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From The Sidelines

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When Louis left for the first time, Marshall tried his best to stop him right up until the last minute. On the morning of his flight, Marshall was in his room from dawn while Louis packed, yelling at him, wheedling, comforting, begging. Louis' face was implacable as always.

"I don't know what you think this is going to get you," Marshall said finally when his throat was hoarse from his many different versions of last resorts. "I get that you've lost your girl, Louis, but this is just running blindly into the world for no reason."

Louis turned to him at last, his mouth set tight and his cheekbones standing out from his pale, tired face. "Running doesn't have to get me to anything, Marshall," he said, "as long as it gets me away from here."

He grabbed his bag and stormed out of the room, leaving Marshall with a blow to his gut that, perhaps for the first time in the history of their fights, was not caused by Louis' fist.


Music was, as always, the beginning.

From the first time he and Louis had played with the boys in front of a live audience, together, Marshall knew that this was it. This was as good as it could get, the way they fit together, the way the music rose from deep inside them and burst out into the mess of people and sounds and lights. The strong connection that he and his brother always had now lit up the entire fucking stage; and when they sang, screamed the lyrics into each other's faces, they also breathed in the same air from each other's mouths before each line. This was how it was meant to be.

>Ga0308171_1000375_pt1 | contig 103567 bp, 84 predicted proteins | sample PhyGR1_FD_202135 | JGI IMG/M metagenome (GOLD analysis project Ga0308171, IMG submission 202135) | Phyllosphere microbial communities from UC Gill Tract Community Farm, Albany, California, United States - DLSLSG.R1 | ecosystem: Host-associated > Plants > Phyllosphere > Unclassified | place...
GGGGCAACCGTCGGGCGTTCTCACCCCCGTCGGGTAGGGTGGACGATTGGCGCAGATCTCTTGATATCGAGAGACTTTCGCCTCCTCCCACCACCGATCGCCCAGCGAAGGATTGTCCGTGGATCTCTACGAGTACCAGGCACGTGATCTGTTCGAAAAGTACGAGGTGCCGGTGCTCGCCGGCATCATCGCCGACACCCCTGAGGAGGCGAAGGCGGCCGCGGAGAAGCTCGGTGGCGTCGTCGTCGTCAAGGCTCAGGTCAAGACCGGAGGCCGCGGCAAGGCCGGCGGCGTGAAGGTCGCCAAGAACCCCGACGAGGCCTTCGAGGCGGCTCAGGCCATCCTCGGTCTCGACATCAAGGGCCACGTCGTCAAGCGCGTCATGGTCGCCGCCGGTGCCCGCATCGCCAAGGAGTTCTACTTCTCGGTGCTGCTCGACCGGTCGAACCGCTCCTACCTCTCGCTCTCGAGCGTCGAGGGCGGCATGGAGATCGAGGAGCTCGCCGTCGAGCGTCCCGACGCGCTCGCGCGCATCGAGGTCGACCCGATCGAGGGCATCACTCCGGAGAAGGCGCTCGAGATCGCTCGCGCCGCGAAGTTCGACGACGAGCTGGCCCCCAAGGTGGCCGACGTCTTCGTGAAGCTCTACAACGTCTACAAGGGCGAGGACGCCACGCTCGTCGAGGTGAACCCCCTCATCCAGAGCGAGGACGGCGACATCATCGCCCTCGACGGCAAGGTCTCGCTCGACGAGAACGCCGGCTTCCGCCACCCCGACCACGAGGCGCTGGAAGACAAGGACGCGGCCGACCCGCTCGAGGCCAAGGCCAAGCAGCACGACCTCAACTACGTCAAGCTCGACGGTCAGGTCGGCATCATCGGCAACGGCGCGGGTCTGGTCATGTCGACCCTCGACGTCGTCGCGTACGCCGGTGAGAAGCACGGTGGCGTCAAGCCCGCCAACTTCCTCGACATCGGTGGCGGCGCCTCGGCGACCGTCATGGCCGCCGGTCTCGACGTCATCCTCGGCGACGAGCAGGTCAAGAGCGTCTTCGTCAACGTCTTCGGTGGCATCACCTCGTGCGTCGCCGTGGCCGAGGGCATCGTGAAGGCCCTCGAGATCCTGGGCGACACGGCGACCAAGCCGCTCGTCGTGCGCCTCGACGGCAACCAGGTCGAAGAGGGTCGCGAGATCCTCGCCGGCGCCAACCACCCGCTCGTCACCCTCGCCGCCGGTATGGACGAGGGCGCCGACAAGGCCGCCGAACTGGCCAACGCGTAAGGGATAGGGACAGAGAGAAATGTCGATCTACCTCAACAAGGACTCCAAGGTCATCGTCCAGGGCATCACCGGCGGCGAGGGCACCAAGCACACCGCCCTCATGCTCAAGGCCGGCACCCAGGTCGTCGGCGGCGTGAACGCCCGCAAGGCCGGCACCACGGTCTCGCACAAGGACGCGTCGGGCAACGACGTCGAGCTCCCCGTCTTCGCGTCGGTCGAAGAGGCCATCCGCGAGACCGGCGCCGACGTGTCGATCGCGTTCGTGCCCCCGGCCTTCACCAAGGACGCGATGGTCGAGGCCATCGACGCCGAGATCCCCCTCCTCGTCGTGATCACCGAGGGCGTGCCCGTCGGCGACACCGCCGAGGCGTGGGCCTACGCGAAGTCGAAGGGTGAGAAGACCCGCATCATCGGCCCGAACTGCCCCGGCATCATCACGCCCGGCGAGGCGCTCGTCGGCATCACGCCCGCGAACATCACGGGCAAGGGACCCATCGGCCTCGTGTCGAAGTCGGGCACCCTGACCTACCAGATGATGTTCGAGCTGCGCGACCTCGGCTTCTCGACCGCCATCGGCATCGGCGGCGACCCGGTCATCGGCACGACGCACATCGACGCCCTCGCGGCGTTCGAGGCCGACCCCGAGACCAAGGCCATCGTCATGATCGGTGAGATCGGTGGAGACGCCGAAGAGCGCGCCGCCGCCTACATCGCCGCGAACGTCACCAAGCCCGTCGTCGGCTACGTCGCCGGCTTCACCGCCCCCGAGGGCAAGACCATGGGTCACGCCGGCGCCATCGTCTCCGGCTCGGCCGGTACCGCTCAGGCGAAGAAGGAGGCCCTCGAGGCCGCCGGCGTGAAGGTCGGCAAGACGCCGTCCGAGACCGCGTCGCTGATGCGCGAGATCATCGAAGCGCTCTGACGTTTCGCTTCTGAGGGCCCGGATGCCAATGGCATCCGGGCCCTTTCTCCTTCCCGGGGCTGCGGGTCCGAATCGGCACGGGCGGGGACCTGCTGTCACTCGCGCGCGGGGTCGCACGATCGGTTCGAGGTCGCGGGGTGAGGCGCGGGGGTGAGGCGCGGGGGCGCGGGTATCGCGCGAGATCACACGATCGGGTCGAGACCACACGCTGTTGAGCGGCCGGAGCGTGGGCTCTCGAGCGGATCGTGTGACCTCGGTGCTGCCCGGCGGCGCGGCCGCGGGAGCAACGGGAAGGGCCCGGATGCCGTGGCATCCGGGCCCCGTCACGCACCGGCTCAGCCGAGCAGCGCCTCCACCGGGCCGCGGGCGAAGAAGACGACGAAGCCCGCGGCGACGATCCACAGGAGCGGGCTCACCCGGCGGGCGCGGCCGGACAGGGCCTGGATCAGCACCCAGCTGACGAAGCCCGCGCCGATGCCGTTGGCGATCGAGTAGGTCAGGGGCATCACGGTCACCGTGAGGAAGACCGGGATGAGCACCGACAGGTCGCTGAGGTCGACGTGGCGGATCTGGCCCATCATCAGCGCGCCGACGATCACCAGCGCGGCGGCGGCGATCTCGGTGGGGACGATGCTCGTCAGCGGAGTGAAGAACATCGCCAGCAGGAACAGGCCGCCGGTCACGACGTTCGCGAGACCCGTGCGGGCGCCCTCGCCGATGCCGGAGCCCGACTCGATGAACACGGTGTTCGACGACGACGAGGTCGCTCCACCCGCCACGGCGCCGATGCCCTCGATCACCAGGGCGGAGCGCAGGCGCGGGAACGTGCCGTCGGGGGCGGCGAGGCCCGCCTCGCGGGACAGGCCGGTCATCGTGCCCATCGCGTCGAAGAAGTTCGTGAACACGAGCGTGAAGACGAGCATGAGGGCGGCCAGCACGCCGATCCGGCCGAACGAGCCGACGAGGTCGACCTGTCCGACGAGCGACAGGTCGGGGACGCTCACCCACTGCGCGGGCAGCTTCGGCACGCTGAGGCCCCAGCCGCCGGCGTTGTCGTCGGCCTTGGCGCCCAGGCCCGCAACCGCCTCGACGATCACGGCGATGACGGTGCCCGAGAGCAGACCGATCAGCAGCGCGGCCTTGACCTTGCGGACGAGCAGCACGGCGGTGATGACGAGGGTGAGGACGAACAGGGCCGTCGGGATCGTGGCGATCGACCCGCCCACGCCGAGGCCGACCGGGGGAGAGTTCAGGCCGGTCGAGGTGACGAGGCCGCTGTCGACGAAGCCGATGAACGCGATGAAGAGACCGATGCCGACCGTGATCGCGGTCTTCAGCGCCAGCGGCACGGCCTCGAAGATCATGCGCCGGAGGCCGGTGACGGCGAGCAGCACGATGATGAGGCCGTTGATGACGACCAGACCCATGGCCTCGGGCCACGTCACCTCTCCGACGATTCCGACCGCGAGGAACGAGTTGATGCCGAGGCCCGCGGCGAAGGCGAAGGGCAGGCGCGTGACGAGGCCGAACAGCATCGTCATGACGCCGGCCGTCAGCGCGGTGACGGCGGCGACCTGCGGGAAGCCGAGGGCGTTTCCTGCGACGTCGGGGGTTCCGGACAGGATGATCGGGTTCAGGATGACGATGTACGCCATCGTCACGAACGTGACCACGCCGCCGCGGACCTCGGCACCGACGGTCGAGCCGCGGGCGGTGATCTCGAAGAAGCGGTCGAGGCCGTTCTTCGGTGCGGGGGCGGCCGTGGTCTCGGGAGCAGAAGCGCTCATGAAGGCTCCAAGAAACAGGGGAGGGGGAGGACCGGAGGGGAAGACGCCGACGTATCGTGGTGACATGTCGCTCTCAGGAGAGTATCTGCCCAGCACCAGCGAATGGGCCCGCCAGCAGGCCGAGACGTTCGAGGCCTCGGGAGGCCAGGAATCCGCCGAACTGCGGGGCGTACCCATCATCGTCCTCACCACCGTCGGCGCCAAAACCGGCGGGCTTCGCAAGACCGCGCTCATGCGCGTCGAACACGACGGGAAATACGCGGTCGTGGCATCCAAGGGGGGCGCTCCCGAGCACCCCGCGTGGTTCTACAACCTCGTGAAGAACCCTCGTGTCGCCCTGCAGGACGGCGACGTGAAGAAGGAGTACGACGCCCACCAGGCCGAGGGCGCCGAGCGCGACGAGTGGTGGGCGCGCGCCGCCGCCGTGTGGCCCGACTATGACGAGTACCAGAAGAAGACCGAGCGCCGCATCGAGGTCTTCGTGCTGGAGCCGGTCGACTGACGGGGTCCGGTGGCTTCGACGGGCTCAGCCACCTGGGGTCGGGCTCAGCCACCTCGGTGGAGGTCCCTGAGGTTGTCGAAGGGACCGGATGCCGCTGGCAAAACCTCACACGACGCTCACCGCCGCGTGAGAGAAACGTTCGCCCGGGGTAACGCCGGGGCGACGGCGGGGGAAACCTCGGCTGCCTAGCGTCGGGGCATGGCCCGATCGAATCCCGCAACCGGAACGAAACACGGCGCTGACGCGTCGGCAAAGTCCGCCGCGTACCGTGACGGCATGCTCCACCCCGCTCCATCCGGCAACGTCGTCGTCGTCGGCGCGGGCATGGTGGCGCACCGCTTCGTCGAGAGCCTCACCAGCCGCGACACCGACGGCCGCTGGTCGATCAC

All right, so some things could have been better, but Marshall had always known that he would have to make do with what he was given in life. He knew where he came from, and he wasn't special enough for anything more, so that kept him from looking. He was a decent bass player in a decent band with a fairly good life, and that was enough.


When Louis came to Nick's birthday party, Marshall couldn't keep his mouth from smiling, even after he had punched Louis' lip bloody and sent the new girlfriend running off into the ether. Louis came back inside and grinned reluctantly at the others, and Marshall slammed a beer into his hand.

"So, how's the well-to-do stockbroker, then?" he teased as he glanced Louis up and down. He looked good, Marshall reflected, if a bit like a pompous ass.

"Oh, fuck off," said Louis. Marshall couldn't even feel offended because he knew from Louis' tight face that it was well-to-do only in the money, not in anything else. Well, he could have told Louis that himself. Without music, neither of them were anything real.